Sat, 03 Apr 2004

2004 elections not merely a big fiesta

Imanuddin Razak Staff Writer The Jakarta Post Jakarta

Today, nearly 147 million registered voters will throng polling booths nationwide with a single-minded agenda; to cast their votes to elect their representatives for the Regional Representatives Council (DPD), the House of Representatives (DPR), the Provincial Legislative Council (DPRD I) and the Regental/Municipal Legislative Council (DPRD II).

The elections of representatives will be followed by a direct presidential election on July 5 and probably a second round on Sept. 20 if none of the presidential candidates manages to secure a majority in the first round.

In terms of democratization, this year's elections are considered more democratic as voters will simultaneously vote for their favorite political parties and have the option to vote for individual legislative candidates, unlike the party-centric system used in previous elections where voters only had the option to vote for parties, and the party leaders later appointed the various legislators.

No less important is that the results of this year's elections are expected to help bring the country out of the prolonged multi-dimensional crisis that it has been mired in since 1997.

Various aspects of the organization of this year's elections have been examined by experts from different fields of discipline. They have mostly been critical, however.

Pessimists have expressed doubts whether this year's elections, with the new format, would bring about significant change in the country.

The say that the majority, if not all, of the people running for legislative seats and the presidency are the products of the New Order. The (legislative and presidential) candidates have enjoyed the economic glory, although mismanaged, produced by the New Order regime.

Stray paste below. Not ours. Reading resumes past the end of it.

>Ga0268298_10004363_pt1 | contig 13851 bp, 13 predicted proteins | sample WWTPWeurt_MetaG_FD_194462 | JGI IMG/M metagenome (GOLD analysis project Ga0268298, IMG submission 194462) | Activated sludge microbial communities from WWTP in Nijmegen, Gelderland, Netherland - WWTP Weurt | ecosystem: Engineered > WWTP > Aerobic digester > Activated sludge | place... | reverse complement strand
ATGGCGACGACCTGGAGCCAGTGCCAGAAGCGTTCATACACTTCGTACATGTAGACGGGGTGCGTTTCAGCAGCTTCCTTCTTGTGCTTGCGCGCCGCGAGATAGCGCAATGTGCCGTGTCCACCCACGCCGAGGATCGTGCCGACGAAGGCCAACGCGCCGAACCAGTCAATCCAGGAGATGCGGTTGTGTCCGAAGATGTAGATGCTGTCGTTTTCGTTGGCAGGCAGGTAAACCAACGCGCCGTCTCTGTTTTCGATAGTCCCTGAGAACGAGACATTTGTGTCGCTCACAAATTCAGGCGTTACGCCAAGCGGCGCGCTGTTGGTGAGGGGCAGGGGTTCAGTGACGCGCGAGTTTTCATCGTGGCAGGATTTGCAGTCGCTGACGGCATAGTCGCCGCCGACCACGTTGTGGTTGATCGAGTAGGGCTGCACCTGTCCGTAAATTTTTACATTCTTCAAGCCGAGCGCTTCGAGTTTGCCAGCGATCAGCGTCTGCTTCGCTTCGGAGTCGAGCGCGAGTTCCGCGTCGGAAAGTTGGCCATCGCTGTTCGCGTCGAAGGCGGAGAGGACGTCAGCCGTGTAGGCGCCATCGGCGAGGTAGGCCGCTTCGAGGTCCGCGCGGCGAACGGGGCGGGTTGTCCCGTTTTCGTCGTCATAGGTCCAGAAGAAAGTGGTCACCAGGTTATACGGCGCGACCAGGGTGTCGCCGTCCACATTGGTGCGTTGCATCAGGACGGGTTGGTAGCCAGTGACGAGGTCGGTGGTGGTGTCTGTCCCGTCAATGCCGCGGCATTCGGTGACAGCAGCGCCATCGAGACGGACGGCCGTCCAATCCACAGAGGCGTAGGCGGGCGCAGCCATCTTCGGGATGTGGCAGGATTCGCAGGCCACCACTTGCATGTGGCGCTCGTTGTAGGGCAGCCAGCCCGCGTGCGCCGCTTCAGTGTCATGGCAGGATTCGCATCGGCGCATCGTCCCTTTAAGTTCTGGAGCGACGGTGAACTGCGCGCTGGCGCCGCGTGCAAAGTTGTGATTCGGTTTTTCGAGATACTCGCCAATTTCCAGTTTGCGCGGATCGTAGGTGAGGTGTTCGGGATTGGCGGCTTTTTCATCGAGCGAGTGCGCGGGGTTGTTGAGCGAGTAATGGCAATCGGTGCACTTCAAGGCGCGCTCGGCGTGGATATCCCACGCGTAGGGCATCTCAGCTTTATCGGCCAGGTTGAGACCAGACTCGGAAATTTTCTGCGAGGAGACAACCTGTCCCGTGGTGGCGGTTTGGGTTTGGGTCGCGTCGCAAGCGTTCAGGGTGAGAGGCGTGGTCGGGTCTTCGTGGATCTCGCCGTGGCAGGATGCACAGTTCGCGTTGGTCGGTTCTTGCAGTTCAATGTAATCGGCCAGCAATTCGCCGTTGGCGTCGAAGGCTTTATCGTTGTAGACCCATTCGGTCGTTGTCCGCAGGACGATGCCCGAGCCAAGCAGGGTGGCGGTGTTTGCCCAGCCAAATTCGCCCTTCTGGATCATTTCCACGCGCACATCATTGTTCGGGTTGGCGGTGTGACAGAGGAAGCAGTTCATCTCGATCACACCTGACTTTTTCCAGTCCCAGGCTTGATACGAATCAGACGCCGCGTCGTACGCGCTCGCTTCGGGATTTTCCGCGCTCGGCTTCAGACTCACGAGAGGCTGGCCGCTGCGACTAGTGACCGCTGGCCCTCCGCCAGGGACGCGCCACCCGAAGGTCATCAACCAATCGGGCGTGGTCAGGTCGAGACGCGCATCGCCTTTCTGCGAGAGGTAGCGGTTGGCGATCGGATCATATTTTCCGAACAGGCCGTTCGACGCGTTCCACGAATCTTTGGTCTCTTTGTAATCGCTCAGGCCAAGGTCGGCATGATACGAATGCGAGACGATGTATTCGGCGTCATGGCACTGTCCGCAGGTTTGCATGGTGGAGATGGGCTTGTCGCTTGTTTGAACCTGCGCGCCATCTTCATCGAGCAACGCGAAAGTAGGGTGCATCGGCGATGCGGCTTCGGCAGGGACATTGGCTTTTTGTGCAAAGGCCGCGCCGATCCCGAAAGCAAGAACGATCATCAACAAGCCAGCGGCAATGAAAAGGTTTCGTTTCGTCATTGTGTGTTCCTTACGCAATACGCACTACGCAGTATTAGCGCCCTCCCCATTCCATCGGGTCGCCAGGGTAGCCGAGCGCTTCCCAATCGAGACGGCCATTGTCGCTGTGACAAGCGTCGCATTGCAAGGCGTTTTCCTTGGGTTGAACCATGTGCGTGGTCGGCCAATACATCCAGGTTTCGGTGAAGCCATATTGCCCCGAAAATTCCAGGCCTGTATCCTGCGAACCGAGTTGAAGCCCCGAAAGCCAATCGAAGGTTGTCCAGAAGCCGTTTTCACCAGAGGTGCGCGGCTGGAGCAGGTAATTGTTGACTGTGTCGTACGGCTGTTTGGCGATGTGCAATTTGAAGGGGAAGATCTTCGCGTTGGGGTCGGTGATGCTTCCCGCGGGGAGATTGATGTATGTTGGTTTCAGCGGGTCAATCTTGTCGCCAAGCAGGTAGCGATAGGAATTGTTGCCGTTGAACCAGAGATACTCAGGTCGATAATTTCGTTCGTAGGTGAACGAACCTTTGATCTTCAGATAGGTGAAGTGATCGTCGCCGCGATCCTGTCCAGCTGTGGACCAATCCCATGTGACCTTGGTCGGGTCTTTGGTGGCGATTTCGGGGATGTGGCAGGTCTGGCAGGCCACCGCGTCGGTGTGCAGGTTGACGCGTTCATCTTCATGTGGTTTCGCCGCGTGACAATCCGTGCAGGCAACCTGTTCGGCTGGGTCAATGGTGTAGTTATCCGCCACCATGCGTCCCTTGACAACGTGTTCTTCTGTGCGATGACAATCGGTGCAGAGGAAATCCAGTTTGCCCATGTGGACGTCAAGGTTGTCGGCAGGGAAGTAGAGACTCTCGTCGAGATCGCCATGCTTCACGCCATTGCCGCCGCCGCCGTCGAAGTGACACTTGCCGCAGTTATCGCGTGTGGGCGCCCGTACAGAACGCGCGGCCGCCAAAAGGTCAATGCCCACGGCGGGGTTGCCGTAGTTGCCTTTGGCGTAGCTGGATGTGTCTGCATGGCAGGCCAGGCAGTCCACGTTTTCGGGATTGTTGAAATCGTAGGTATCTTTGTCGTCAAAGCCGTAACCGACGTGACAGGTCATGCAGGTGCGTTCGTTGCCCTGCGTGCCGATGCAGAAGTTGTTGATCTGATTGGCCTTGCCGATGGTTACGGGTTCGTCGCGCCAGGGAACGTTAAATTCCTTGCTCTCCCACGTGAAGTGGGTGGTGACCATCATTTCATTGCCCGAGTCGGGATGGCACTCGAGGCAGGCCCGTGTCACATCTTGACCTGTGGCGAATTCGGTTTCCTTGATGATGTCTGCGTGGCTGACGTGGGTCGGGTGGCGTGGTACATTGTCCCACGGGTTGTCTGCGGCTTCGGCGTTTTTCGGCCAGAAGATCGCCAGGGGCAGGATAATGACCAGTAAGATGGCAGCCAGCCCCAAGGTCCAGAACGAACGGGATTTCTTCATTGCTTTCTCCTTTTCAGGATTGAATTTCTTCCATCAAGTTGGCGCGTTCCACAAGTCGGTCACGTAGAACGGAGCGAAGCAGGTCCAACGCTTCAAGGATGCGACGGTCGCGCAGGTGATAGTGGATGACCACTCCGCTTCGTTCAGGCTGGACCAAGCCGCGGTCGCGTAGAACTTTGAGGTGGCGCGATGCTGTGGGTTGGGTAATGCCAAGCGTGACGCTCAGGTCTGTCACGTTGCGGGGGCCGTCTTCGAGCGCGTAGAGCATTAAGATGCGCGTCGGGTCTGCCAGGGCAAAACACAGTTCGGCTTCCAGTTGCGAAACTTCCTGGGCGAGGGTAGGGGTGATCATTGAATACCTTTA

The candidates have also been part and parcel of the New Order regime's poor legal system, including poor implementation of the laws, which has been responsible for the country's crises.

In light of this reality, it is therefore understandable that the pessimists denigrate the political importance of the results of this year's elections, while acknowledging that the ballot is necessary as a democratic process.

Still, the show must go on as the general elections are the only way to achieve a legitimate state leadership and legislatures. And, whether the nation likes it or not, the elections will have to proceed and come up with results.

Perhaps it is true that the majority of the candidates are products of the New Order regime, who have been blamed for the mess in the country.

But, they are all we have right now and people cannot choose extra-electoral candidates as their state leaders and representatives.

The best thing voters can do is to vote for a candidate or candidates who they think can meet their criteria of good and credible leaders or representatives. They should cast their votes for the best ones among the available candidates in contest.